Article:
ISIS Is Not a Dead Parrot

A specialist on apocalyptic Islam warns where ISIS may crop up next.

By Timothy Furnish Published on April 8, 2019

A month ago, President Trump declared the Islamic State of Iraq and Syria defeated, its caliphate finished. This is a major achievement. At the height of its power in 2015, ISIS controlled thousands of square miles of Iraq and Syria. President Obama had promised to “degrade and destroy” the brutal Islamic State. But as usual with Obama, his actions never matched his words. Toppling ISIS ranks as one of Trump’s major achievements. It’s just ahead of befriending North Korea and defriending Iran. The region and the world are better off now.

But is that the end of ISIS? Latest estimates say its jihadists number at least 35,000. It’s also rich, with hundreds of millions of dollars hidden away. And ISIS thrives in countries besides Syria. According to the US State Department, it’s in Libya, Saudi Arabia, Yemen and Algeria, as well as Russia, Iran, Afghanistan and Egypt. The Office of the Director of National Intelligence estimates ISIS is also in Niger, Chad, Nigeria, Turkey, India, Bangladesh and the Philippines. And these cells aren’t just hiding in caves. Today, ISIS in Nigeria claims to have killed 13 government soldiers. Will ISIS set up another caliphate? Or will its supporters choose another path?

Three Possible Paths for ISIS

Paul Staniland wrote an article on ISIS’s future in 2017. He studied many prior separatist groups and found that most fought until they were defeated, collapsed or absorbed. Then he suggested three possible paths for ISIS. One was fighting to the death. Another was containment and collapse. The third was the destruction of ISIS’ fighters, and loss of population centers. (Exactly what Trump’s policies did.) But this last option included a likely return to guerrilla warfare.

ISIS may turn back into a low-level insurgency in Syria. But US, Kurdish, Syrian government, Russian, Iranian and rival jihadist forces oppose it. So the group will look abroad, probably to north Africa. Yet no one has looked at the history of similar Islamic groups there. This is because of the stubborn belief that ISIS is new in its “extremism.”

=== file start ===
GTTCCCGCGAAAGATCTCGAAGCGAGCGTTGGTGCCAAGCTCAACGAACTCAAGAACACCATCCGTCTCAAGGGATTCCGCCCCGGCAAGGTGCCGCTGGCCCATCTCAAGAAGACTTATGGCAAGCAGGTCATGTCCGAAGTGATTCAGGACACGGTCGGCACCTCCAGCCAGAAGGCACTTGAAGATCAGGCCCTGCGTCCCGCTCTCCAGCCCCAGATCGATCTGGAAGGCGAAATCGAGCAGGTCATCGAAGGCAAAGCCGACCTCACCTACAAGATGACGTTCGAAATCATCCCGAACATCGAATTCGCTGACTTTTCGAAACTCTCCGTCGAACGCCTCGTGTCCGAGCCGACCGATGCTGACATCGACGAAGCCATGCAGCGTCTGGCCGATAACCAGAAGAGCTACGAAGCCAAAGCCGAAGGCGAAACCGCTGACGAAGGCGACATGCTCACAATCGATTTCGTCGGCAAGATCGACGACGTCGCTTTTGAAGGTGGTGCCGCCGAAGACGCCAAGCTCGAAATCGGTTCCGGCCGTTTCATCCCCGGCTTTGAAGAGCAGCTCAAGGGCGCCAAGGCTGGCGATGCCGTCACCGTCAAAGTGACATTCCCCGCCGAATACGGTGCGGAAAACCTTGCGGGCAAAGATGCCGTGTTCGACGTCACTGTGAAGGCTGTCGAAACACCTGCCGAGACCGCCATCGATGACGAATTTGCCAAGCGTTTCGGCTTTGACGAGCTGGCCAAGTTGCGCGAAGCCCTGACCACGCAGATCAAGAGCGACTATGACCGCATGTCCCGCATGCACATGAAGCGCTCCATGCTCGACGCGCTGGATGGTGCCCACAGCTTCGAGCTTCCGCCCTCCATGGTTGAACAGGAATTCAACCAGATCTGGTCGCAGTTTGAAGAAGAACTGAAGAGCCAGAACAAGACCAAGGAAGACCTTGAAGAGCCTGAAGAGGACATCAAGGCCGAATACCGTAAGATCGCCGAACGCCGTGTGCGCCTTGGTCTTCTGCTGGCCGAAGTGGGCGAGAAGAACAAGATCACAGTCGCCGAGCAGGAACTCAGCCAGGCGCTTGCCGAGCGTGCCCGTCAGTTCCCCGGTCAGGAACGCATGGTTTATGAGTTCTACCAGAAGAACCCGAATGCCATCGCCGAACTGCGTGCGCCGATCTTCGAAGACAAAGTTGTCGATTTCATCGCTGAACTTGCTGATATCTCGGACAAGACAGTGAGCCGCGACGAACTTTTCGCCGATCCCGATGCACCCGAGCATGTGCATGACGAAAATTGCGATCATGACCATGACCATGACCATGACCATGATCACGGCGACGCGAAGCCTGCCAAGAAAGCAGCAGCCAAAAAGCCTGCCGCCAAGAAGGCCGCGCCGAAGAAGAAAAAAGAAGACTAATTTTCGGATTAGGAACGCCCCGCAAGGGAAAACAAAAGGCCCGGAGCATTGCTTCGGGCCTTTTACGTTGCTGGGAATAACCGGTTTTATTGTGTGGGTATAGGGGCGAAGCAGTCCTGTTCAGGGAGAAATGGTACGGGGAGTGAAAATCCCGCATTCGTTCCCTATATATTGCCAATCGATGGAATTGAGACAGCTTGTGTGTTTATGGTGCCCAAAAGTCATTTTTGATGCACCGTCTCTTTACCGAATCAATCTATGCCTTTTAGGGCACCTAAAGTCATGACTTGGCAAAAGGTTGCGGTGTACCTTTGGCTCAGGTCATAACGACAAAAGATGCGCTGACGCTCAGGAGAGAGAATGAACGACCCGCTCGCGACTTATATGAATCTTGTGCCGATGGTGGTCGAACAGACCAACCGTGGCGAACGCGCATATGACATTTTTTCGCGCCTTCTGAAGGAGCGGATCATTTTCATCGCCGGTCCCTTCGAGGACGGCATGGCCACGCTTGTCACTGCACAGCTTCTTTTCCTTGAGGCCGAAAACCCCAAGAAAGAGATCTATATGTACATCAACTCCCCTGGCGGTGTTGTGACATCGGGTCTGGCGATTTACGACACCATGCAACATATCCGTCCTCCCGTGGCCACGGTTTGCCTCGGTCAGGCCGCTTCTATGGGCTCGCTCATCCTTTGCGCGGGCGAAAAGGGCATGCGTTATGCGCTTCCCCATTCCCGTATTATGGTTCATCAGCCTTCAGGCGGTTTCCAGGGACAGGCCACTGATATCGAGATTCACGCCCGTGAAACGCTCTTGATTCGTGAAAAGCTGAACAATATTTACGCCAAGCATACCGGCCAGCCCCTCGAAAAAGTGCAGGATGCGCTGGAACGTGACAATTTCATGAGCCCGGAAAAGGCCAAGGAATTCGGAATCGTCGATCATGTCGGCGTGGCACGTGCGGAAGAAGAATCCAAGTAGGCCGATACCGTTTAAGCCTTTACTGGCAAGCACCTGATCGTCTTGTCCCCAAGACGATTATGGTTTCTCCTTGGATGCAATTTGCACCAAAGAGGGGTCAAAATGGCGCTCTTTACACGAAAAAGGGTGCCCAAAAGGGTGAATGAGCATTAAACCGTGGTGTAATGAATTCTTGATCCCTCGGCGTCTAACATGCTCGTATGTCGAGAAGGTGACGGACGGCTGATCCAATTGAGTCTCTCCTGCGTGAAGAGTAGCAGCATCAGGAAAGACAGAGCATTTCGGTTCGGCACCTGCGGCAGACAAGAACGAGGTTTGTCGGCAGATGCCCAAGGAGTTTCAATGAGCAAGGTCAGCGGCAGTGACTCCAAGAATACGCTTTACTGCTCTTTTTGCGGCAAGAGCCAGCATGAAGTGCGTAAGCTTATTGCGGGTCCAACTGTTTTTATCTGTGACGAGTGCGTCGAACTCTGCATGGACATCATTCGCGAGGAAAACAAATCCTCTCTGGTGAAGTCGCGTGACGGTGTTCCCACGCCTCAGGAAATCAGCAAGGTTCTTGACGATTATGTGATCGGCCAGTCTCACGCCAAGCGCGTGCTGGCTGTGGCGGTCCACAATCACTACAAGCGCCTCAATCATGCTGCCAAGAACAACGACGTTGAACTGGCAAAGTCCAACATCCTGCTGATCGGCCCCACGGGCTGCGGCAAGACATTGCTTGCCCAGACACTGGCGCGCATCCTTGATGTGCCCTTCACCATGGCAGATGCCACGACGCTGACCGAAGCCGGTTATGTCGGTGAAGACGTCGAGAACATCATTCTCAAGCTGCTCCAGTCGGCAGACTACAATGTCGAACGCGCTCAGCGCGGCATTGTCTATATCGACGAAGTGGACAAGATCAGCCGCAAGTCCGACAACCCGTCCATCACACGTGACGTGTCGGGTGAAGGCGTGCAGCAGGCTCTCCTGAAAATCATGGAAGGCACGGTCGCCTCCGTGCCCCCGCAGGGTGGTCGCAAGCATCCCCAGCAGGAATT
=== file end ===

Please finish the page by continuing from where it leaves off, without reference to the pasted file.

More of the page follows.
A Little History

In the early Middle Ages, an Isma’ili Shi`i sect spread throughout north Africa. The Fatimids conquered Egypt in 969, ruling it for 200 years. They fought with Sunni states, yet allied with Crusaders. But they also favored the Assassins, fellow Isma’ilis who killed or threatened Sunni leaders as policy. Eventually, Salah al-Din overthrew the Fatimids and restored Sunni Islam. The Ismai’ilis outside Egypt split into several branches, which still exist.

ISIS has lost its caliphate. But the non-state version of the latter continued for many years as dispersed, violent cells. President Trump, with help from the Syrian Democratic Forces, has taken its real estate. But other outposts of ISIS will remain for years to come. It will require constant vigilance to prevent the rising of another such caliphate in, say, Libya. Meanwhile, ISIS terrorists will bedevil the world, like al Qaeda and its ilk.

Centuries later, the Mahdists of Sudan followed Muhammad Ahmad, who declared himself the messiah (Mahdi) in 1880. Ahmad led an apocalyptic revolt against Ottoman Egyptian forces. He also attacked their British allies and General Charles Gordon, of Khartoum fame. The Sudanese hated lax Ottoman Egyptian Islam. They also despised British-backed interference with the slave trade. This Mahdist State, following Muhammad Ahmad’s teachings, imposed harsh Islamic law and belief in him as Mahdi. He died five years later and his “caliph,” Abd Allah, ruled until conquered by British forces in 1898. In the 20th century, one of the Mahdi’s great-grandsons, Sadiq al-Mahdi, became an important politician. This movement even formed the basis of the National Party in Sudan.